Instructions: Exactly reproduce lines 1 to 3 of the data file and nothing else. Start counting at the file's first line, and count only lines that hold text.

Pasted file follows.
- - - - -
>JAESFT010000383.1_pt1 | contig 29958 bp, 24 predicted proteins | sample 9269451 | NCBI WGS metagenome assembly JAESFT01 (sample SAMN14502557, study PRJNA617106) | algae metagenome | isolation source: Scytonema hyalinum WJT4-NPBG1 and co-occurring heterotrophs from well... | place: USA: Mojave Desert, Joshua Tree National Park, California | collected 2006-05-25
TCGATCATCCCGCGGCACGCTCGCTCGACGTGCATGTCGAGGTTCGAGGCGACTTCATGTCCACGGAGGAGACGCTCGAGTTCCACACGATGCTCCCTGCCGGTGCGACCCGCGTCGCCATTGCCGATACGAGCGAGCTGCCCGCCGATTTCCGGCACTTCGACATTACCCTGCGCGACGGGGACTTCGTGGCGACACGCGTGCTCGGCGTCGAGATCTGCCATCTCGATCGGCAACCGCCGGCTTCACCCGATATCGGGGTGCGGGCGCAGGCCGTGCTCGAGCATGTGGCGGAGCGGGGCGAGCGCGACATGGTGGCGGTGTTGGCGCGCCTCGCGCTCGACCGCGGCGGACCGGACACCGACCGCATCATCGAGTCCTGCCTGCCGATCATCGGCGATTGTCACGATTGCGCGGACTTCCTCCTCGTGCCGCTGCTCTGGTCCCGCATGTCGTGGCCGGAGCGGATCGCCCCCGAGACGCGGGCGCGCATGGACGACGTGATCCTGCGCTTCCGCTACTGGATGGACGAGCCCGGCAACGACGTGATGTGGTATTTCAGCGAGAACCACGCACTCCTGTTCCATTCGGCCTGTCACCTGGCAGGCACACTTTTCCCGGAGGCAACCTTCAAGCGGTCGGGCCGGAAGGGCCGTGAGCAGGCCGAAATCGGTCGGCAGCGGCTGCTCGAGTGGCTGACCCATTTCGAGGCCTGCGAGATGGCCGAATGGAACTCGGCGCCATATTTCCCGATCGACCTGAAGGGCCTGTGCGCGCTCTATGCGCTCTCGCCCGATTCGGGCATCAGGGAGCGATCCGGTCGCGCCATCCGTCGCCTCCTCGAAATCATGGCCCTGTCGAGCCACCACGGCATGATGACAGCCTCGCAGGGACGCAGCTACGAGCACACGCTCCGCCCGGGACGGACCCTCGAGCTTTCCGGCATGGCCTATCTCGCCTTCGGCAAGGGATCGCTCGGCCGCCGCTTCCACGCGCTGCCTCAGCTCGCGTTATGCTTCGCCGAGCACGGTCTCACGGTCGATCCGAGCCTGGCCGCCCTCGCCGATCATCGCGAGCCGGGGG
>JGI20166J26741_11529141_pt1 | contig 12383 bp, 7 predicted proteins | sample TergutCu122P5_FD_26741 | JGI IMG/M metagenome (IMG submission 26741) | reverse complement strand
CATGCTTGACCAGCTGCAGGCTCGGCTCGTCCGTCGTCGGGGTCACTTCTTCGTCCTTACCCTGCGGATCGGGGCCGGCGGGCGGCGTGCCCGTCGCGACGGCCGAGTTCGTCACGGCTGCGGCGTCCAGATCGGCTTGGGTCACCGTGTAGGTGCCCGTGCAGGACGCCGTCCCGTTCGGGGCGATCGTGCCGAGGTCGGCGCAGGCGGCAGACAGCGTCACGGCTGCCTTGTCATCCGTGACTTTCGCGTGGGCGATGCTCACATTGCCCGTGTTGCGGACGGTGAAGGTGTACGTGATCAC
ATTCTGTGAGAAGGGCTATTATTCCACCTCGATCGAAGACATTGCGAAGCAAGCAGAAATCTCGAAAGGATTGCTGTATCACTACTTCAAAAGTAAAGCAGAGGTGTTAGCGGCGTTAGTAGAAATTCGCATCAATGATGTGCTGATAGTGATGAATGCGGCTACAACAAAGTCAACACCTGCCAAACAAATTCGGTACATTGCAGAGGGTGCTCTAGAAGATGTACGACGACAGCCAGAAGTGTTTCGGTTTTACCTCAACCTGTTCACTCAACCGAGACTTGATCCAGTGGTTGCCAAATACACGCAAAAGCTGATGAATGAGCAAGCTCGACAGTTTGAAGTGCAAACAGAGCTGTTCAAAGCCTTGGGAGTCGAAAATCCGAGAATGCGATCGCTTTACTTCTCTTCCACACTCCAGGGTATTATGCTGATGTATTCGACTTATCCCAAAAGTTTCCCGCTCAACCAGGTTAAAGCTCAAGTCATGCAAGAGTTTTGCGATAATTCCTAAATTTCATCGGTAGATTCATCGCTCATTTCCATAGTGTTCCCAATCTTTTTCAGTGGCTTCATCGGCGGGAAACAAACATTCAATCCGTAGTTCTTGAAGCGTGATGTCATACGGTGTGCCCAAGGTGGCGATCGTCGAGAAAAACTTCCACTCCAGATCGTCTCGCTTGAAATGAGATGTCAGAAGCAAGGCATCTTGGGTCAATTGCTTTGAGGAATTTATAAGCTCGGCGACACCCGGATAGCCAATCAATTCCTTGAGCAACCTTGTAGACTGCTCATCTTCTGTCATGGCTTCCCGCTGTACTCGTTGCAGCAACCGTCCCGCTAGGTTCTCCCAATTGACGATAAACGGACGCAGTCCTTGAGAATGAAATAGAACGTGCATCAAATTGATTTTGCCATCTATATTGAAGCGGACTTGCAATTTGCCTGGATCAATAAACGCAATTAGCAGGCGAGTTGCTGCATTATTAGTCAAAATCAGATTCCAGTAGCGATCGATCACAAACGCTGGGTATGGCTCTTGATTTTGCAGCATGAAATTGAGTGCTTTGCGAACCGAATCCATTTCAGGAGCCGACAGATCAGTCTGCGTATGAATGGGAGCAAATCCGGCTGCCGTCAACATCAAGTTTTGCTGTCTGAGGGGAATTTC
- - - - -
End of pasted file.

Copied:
>JAESFT010000383.1_pt1 | contig 29958 bp, 24 predicted proteins | sample 9269451 | NCBI WGS metagenome assembly JAESFT01 (sample SAMN14502557, study PRJNA617106) | algae metagenome | isolation source: Scytonema hyalinum WJT4-NPBG1 and co-occurring heterotrophs from well... | place: USA: Mojave Desert, Joshua Tree National Park, California | collected 2006-05-25
TCGATCATCCCGCGGCACGCTCGCTCGACGTGCATGTCGAGGTTCGAGGCGACTTCATGTCCACGGAGGAGACGCTCGAGTTCCACACGATGCTCCCTGCCGGTGCGACCCGCGTCGCCATTGCCGATACGAGCGAGCTGCCCGCCGATTTCCGGCACTTCGACATTACCCTGCGCGACGGGGACTTCGTGGCGACACGCGTGCTCGGCGTCGAGATCTGCCATCTCGATCGGCAACCGCCGGCTTCACCCGATATCGGGGTGCGGGCGCAGGCCGTGCTCGAGCATGTGGCGGAGCGGGGCGAGCGCGACATGGTGGCGGTGTTGGCGCGCCTCGCGCTCGACCGCGGCGGACCGGACACCGACCGCATCATCGAGTCCTGCCTGCCGATCATCGGCGATTGTCACGATTGCGCGGACTTCCTCCTCGTGCCGCTGCTCTGGTCCCGCATGTCGTGGCCGGAGCGGATCGCCCCCGAGACGCGGGCGCGCATGGACGACGTGATCCTGCGCTTCCGCTACTGGATGGACGAGCCCGGCAACGACGTGATGTGGTATTTCAGCGAGAACCACGCACTCCTGTTCCATTCGGCCTGTCACCTGGCAGGCACACTTTTCCCGGAGGCAACCTTCAAGCGGTCGGGCCGGAAGGGCCGTGAGCAGGCCGAAATCGGTCGGCAGCGGCTGCTCGAGTGGCTGACCCATTTCGAGGCCTGCGAGATGGCCGAATGGAACTCGGCGCCATATTTCCCGATCGACCTGAAGGGCCTGTGCGCGCTCTATGCGCTCTCGCCCGATTCGGGCATCAGGGAGCGATCCGGTCGCGCCATCCGTCGCCTCCTCGAAATCATGGCCCTGTCGAGCCACCACGGCATGATGACAGCCTCGCAGGGACGCAGCTACGAGCACACGCTCCGCCCGGGACGGACCCTCGAGCTTTCCGGCATGGCCTATCTCGCCTTCGGCAAGGGATCGCTCGGCCGCCGCTTCCACGCGCTGCCTCAGCTCGCGTTATGCTTCGCCGAGCACGGTCTCACGGTCGATCCGAGCCTGGCCGCCCTCGCCGATCATCGCGAGCCGGGGG
>JGI20166J26741_11529141_pt1 | contig 12383 bp, 7 predicted proteins | sample TergutCu122P5_FD_26741 | JGI IMG/M metagenome (IMG submission 26741) | reverse complement strand